Lake County News: Berryessa Snow Mountain National Monument dedicated; effort honors vision for public lands in Lake, Napa, Yolo, Mendocino and Solano counties
Secretary of the Interior Sally Jewell and U.S. Forest Service Chief Tom Tidwell on Saturday joined with hundreds of community members and local leaders to dedicate the Berryessa Snow Mountain National Monument, which was designated by President Barack Obama on July 10, 2015, to protect nearly 331,000 acres of public lands in Northern California.
The dedication and spring festival took place at Cowboy Camp, a popular recreation area for hikers, equestrians, mountain bikers, and wildlife enthusiasts near the town of Williams.
Secretary Jewell was joined by Bureau of Land Management Director Neil Kornze, California State Director for the Bureau of Land Management Jerry Perez, U.S. Representatives Mike Thompson and John Garamendi, California Secretary for Natural Resources John Laird, Sen. Lois Wolk, Assemblyman Bill Dodd and other community and conservation leaders.
“It’s a great day to celebrate the culmination of more than a decade of work to protect this stunning landscape so its beauty and richness will be passed on to future generations,” said Secretary Jewell. “The president’s action to recognize Berryessa Snow Mountain as a national monument is a testament to this community’s vision and dedication. We expect the designation will boost local economies through increased tourism from families and outdoor enthusiasts seeking adventure, recreation, and solitude that only nature can provide.”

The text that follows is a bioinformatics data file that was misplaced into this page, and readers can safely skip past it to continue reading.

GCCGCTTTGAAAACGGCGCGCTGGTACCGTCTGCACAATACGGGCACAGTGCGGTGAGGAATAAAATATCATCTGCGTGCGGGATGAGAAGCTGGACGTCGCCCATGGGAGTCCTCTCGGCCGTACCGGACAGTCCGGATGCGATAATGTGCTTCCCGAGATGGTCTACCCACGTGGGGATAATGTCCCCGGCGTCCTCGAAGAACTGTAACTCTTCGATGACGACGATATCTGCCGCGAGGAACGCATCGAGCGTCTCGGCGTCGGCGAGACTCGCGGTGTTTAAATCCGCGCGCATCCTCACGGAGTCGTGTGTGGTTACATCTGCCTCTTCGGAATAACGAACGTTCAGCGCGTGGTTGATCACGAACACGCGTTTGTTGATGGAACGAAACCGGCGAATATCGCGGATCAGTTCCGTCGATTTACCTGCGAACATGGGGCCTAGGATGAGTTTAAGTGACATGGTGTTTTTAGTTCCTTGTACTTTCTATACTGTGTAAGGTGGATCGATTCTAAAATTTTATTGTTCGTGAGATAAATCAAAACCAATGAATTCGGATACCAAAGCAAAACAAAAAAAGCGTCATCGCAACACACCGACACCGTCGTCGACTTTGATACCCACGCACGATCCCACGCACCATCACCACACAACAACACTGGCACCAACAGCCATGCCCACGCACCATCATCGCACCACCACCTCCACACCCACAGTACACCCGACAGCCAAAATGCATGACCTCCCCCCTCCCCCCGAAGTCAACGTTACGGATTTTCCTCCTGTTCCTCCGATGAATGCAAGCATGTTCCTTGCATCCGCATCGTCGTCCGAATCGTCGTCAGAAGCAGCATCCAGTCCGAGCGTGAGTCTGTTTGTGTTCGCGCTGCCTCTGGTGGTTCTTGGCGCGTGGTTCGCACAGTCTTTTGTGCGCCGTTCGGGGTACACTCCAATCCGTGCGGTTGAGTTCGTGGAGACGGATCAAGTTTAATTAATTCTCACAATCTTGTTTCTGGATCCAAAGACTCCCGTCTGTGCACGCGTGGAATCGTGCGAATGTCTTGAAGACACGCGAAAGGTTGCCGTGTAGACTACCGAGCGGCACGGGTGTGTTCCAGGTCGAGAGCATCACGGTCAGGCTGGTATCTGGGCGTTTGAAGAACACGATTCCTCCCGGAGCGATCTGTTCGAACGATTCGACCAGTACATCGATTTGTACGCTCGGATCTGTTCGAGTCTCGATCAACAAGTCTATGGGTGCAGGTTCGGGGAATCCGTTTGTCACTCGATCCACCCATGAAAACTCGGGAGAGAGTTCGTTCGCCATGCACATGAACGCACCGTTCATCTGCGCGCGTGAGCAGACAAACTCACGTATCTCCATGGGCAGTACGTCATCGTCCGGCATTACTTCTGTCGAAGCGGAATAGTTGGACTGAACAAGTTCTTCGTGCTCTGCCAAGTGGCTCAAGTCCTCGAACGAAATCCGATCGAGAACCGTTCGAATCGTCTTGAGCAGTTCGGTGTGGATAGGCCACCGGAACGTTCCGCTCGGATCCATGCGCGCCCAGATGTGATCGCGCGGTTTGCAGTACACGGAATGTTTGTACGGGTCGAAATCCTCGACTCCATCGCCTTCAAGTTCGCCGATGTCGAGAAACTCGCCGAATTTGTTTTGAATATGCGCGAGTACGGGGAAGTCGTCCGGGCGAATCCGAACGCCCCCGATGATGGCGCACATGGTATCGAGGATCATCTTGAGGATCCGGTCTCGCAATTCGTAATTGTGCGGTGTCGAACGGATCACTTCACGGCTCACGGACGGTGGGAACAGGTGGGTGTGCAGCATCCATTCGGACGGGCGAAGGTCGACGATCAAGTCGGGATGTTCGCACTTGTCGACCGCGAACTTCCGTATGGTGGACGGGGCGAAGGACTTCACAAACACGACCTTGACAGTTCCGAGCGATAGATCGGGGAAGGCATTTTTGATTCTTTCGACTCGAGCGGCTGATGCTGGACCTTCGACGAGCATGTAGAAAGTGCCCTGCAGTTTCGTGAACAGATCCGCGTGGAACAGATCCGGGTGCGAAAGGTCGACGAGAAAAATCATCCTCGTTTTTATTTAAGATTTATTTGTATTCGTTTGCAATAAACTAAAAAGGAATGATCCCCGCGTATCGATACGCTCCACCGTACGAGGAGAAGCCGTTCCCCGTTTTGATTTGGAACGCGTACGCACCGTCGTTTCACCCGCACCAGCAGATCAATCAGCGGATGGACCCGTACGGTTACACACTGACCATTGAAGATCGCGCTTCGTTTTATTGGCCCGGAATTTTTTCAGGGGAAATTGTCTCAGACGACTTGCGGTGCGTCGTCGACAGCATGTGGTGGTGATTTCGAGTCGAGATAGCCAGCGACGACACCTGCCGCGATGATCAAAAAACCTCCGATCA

“Berryessa Snow Mountain National Monument provides an important balance between Northern California's urban environments of Sacramento and the San Francisco Bay Area and the wild, remote landscapes that surround the farms, ranches, orchards and vineyards that nourish our nation,” said Chief Tidwell. “The balance is important because it helps ensure these lands continue to serve the region and nation as a sustainable, working landscape that supports local economies and critical resources from fresh water and grazing lands to recreation areas and habitat for important plant, fish and wildlife species.”
The monument extends almost 100 miles from Berryessa Peak and other lands in Napa, Yolo, and Solano counties through the spectacular lands of Lake, Colusa and Glenn counties to the eastern boundary of the Yuki Wilderness in Mendocino County.
The landscape rises from near sea level in the south to over 7,000 feet in the north, and encompasses diverse landscapes including steep canyons, scenic rivers, rolling oak woodlands and elaborate springtime wildflower displays.
Miles of hiking, horseback riding, and designated off-road vehicle trails offer visitors views of the Sacramento Valley and Sierra Nevada Mountains to the east and the Coastal Mountains to the west, as well as panoramic vistas overlooking Clear Lake, Lake Berryessa, and the steep canyon of Cache Creek. Hunting and angling are popular activities year-round.
The Cache Creek, Cedar Rough and Snow Mountain wilderness areas provide opportunities for remote backcountry travel and Cache Creek provides the closest commercial whitewater rafting to San Francisco.